Observation of prolonged ice algae bloom in drifting Arctic pack ice from autonomous buoy.

Victoria J Hill, Old Dominion University, Ocean, Earth, and Atmospheric Science, Norfolk, VA, United States, Michael Steele, Univ Washington, Seattle, United States and Bonnie Light, University of Washington, Seattle, WA, United States
The WARM project uses autonomous ice-tethered buoys to collect data on biological processes and seasonal light penetration through the ice pack. In 2018 a ice algae bloom lasting 2 months was observed in drifting pack ice on the Chukchi shelf. At the time of buoy deployment ( March 29th 2018 at 72.3931N, -149.6E) the ice was 1 m thick with 7 cm of snow, light observed at the base of the ice was above reported levels for light saturating irradiance of ice algae. By April 11th the bottom of the ice was experiencing 10 or more hours of light saturating irradiance each day. Ice algae growth became noticeable at the end of April and continued through into July. Light attenuation at the bottom of the ice was between 4 to 6 m-1 (KdPAR), indicating an algae standing stock of between 100 to 300 mg CHL m-2. Water column CHL did not reach above 5 mg m-3, springtime new production was therefore, dominated by the ice algae community.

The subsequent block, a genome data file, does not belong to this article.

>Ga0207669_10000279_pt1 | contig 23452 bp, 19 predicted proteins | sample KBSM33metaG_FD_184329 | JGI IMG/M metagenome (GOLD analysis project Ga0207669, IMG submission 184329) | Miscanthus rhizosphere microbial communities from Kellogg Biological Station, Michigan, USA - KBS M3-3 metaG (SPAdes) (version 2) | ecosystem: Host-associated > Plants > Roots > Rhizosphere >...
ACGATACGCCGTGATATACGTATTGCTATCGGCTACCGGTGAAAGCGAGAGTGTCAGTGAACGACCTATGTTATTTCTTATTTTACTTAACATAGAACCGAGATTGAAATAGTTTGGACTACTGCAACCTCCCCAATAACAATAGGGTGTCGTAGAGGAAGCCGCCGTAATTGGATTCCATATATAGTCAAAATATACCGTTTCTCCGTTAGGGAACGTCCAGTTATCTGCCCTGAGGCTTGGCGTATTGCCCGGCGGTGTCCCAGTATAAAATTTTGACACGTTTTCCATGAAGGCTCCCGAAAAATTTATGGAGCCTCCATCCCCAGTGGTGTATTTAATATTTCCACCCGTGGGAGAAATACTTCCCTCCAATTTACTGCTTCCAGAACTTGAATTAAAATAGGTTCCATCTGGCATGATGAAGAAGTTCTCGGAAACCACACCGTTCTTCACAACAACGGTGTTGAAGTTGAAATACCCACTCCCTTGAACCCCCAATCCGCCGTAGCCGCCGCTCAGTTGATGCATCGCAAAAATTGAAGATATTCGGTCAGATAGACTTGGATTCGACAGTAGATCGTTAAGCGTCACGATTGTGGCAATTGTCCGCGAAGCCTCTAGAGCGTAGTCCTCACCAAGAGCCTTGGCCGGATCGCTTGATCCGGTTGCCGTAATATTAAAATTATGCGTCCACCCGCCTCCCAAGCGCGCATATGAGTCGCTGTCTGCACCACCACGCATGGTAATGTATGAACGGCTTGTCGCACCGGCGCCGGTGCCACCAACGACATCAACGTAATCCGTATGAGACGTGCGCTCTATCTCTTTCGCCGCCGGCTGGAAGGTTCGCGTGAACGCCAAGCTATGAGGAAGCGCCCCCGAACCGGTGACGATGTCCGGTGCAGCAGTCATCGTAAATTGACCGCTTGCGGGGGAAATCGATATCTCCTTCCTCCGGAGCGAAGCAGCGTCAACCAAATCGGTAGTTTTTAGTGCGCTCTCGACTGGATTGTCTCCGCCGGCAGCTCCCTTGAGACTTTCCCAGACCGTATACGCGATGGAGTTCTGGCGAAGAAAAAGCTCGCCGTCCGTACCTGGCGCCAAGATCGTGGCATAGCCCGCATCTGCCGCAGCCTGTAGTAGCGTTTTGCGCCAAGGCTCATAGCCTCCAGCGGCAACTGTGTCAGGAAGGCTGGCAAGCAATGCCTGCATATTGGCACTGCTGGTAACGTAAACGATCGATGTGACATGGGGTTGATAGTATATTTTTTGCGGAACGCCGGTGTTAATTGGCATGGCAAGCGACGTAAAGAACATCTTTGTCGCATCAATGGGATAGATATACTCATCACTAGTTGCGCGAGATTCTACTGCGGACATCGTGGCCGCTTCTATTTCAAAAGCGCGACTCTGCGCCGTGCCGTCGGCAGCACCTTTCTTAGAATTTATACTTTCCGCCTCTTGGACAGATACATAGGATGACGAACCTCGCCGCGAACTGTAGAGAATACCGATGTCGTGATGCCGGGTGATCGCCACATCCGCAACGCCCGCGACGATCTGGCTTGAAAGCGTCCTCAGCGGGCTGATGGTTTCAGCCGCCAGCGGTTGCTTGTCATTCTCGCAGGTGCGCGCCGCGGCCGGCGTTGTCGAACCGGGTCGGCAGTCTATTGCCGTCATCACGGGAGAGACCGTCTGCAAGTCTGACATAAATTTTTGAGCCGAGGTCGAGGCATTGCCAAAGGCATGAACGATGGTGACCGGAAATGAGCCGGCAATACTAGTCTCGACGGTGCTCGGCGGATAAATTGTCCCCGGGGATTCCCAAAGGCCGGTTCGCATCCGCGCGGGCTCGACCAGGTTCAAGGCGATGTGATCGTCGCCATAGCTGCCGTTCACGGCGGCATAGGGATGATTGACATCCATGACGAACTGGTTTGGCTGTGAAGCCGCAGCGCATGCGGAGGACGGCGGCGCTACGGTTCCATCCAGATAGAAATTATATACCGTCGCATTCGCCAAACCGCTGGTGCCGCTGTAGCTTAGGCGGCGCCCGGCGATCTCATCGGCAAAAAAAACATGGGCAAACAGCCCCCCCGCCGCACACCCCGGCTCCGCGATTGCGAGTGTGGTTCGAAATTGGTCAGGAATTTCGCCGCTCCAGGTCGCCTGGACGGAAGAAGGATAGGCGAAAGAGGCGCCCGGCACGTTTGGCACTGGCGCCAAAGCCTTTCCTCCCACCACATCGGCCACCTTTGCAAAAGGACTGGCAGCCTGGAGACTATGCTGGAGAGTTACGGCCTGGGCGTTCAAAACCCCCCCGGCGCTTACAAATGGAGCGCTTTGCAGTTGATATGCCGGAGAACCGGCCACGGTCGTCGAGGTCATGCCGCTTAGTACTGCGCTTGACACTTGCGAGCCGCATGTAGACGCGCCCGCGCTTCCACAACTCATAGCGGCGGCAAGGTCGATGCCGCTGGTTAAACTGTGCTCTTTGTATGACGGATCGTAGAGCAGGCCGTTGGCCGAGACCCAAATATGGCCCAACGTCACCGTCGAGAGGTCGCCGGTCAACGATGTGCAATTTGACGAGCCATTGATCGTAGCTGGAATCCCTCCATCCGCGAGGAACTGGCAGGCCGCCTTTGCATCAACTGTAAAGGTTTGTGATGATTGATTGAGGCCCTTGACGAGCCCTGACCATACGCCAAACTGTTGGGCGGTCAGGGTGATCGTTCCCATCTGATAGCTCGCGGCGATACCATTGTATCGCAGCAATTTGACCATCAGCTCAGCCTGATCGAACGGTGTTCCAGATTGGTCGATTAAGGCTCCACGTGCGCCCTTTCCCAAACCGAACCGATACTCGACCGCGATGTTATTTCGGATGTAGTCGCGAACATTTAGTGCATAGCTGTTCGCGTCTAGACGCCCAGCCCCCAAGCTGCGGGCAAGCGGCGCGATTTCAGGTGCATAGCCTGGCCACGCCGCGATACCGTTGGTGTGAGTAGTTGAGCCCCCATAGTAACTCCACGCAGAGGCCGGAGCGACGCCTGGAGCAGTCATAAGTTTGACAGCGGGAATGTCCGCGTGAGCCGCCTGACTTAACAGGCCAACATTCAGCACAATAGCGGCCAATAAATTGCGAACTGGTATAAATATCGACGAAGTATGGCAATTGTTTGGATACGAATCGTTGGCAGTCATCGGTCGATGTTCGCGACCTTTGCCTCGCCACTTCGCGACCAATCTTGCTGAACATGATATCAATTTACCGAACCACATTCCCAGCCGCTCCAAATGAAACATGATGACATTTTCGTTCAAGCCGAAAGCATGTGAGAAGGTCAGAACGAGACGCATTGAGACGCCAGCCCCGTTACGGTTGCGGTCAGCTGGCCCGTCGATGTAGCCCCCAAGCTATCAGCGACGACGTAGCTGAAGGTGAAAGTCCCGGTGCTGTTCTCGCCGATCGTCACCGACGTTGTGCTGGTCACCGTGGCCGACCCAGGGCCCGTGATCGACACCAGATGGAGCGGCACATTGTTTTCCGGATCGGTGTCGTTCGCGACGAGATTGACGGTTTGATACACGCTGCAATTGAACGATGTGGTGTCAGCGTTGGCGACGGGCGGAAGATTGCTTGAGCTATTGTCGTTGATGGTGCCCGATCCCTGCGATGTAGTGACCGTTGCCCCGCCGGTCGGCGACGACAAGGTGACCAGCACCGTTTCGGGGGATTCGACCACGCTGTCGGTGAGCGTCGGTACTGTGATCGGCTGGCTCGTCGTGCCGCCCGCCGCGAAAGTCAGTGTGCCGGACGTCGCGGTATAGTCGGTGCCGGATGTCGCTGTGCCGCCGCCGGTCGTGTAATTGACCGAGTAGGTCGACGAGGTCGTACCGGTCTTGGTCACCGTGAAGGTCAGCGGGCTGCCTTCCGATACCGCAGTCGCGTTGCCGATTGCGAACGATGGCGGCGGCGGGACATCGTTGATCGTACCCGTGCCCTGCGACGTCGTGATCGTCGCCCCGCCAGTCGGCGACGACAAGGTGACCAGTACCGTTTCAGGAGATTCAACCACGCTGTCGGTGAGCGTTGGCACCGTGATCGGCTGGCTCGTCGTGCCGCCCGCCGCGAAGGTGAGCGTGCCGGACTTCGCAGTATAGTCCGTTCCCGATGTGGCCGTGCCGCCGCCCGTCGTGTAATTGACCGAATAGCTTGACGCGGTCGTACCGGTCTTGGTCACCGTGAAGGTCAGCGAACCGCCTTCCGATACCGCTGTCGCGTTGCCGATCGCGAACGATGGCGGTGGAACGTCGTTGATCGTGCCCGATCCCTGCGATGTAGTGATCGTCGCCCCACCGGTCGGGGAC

We use this data to explore whether the Arctic is entering an intermediate phase were thinner ice and less snow provides an early window for ice algae growth, perhaps inhibiting water column growth due to high light attenuation and/or nutrient drawdown.